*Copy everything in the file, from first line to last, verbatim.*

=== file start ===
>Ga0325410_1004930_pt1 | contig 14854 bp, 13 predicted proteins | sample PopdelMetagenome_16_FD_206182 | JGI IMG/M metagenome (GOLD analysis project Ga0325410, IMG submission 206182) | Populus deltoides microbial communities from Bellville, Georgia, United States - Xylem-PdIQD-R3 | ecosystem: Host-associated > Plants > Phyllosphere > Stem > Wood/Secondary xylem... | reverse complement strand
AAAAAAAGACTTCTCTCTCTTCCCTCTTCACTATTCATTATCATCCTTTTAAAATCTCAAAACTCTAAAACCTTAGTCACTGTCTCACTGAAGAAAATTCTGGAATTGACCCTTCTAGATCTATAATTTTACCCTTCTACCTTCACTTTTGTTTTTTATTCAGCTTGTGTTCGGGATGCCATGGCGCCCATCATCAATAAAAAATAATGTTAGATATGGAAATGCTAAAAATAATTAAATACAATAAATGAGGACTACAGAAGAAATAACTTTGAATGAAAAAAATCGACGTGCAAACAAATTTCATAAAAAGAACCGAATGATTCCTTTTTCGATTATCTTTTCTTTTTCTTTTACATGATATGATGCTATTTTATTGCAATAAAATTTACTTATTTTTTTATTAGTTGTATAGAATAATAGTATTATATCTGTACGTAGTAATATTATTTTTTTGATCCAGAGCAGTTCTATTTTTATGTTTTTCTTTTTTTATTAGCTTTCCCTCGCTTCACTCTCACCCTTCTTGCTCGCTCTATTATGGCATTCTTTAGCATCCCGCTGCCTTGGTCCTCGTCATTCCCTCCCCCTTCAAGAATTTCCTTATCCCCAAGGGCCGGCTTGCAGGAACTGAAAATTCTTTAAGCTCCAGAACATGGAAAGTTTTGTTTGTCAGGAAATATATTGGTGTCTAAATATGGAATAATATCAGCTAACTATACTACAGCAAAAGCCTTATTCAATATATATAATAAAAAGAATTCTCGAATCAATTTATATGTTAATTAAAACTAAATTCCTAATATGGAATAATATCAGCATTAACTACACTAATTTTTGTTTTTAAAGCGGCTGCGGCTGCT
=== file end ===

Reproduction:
>Ga0325410_1004930_pt1 | contig 14854 bp, 13 predicted proteins | sample PopdelMetagenome_16_FD_206182 | JGI IMG/M metagenome (GOLD analysis project Ga0325410, IMG submission 206182) | Populus deltoides microbial communities from Bellville, Georgia, United States - Xylem-PdIQD-R3 | ecosystem: Host-associated > Plants > Phyllosphere > Stem > Wood/Secondary xylem... | reverse complement strand
AAAAAAAGACTTCTCTCTCTTCCCTCTTCACTATTCATTATCATCCTTTTAAAATCTCAAAACTCTAAAACCTTAGTCACTGTCTCACTGAAGAAAATTCTGGAATTGACCCTTCTAGATCTATAATTTTACCCTTCTACCTTCACTTTTGTTTTTTATTCAGCTTGTGTTCGGGATGCCATGGCGCCCATCATCAATAAAAAATAATGTTAGATATGGAAATGCTAAAAATAATTAAATACAATAAATGAGGACTACAGAAGAAATAACTTTGAATGAAAAAAATCGACGTGCAAACAAATTTCATAAAAAGAACCGAATGATTCCTTTTTCGATTATCTTTTCTTTTTCTTTTACATGATATGATGCTATTTTATTGCAATAAAATTTACTTATTTTTTTATTAGTTGTATAGAATAATAGTATTATATCTGTACGTAGTAATATTATTTTTTTGATCCAGAGCAGTTCTATTTTTATGTTTTTCTTTTTTTATTAGCTTTCCCTCGCTTCACTCTCACCCTTCTTGCTCGCTCTATTATGGCATTCTTTAGCATCCCGCTGCCTTGGTCCTCGTCATTCCCTCCCCCTTCAAGAATTTCCTTATCCCCAAGGGCCGGCTTGCAGGAACTGAAAATTCTTTAAGCTCCAGAACATGGAAAGTTTTGTTTGTCAGGAAATATATTGGTGTCTAAATATGGAATAATATCAGCTAACTATACTACAGCAAAAGCCTTATTCAATATATATAATAAAAAGAATTCTCGAATCAATTTATATGTTAATTAAAACTAAATTCCTAATATGGAATAATATCAGCATTAACTACACTAATTTTTGTTTTTAAAGCGGCTGCGGCTGCT